‘Eyesore’ Sunderland site could become new business centre in major transformation
An “eyesore” site in Sunderland could be transformed into modern business units under new plans.
Just Hard Metals lodged plans for a plot of land off Camden Street South Back, in Southwick, earlier this month.
If approved by Sunderland City Council, the site – near the grade II listed Queen Alexandra Bridge – could become a new hub for businesses.
Plans for the site include three two-storey buildings, 11 car parking spaces and a new bin store to the east of the site.
Fitz Architects, which has drawn up the plans, have confirmed the units will have flat roofs to reduce any impact on the historic bridge.
Managing director, Craig Fitzakerly, said the units will provide an “opportunity for a storage / workshop area with ancillary areas to the ground floor and associated office space to the first floor.”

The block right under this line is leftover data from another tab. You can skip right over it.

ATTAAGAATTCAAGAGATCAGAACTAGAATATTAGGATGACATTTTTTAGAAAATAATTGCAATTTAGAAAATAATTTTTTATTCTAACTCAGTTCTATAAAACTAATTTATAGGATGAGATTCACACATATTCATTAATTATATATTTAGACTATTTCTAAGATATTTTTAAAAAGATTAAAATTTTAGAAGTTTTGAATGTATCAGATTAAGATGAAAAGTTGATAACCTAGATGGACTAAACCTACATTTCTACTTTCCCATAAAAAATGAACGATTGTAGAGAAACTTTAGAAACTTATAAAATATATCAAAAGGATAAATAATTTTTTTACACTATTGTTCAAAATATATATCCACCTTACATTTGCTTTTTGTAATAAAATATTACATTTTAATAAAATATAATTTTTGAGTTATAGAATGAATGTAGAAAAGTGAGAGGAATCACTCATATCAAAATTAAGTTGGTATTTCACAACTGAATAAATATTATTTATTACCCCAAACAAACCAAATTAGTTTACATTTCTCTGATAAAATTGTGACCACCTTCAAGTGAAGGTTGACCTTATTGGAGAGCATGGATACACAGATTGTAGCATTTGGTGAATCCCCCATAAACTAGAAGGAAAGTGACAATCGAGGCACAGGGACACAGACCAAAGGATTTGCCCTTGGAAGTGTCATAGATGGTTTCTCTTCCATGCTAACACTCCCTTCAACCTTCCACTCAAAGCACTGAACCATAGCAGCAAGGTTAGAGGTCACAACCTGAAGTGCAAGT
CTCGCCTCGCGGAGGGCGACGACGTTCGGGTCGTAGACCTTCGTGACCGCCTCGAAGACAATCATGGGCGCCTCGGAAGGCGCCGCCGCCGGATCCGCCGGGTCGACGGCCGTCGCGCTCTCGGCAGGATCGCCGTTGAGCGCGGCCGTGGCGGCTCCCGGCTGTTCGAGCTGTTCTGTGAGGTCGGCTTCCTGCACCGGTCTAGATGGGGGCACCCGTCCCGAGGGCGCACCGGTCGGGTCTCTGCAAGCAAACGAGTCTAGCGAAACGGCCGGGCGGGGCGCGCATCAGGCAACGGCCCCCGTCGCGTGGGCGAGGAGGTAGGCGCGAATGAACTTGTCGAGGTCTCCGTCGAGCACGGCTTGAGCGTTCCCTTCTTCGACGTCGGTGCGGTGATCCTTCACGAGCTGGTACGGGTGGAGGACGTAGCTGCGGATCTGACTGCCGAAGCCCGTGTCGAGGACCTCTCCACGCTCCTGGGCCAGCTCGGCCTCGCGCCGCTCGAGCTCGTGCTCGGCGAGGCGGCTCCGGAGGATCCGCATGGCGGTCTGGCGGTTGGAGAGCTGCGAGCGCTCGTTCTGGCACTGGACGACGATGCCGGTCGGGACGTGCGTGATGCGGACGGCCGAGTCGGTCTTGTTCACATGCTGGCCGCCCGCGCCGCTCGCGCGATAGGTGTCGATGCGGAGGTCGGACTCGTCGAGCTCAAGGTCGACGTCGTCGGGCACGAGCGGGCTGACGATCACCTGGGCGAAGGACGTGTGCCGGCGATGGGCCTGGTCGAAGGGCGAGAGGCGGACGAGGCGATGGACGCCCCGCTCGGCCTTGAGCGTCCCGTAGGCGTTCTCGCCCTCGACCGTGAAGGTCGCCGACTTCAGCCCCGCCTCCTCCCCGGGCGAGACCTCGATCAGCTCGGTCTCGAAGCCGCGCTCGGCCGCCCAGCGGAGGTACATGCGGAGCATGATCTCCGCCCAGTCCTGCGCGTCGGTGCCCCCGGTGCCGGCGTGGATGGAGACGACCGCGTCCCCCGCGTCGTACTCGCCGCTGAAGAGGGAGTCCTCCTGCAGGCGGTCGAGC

He added:”The elevations and materials will reflect the local area with a mix of dark metal cladding and brickwork.”
In documents submitted to the council, architects state the plans represent a “sympathetic and appropriate response to the particular opportunities and constraints of the site.”
A heritage statement adds: “The current vacant land is an eyesore and has been for sale for a couple of years by Sunderland City Council.
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“The proposals form a considered and well-designed contemporary development taking account of the adjacent listed building.
“Views of the bridge will still be maintained from the site and approach road from the west.
“The best views of the bridge and arches are coming from either north or south which the proposed new building will have no impact on.”
The public can make comments on the plans until Tuesday, May 14 with a decision expected in June.
To have your say, visit www.sunderland.gov.uk/online-applications and search planning ref: 19/00593/FU4
Business units planned for site off Camden Street, Southwick South Back Picture: Google
Caption: Architect drawings of how the business units could look. Picture: Fitz Architects
Chris Binding , Local Democracy Reporting Service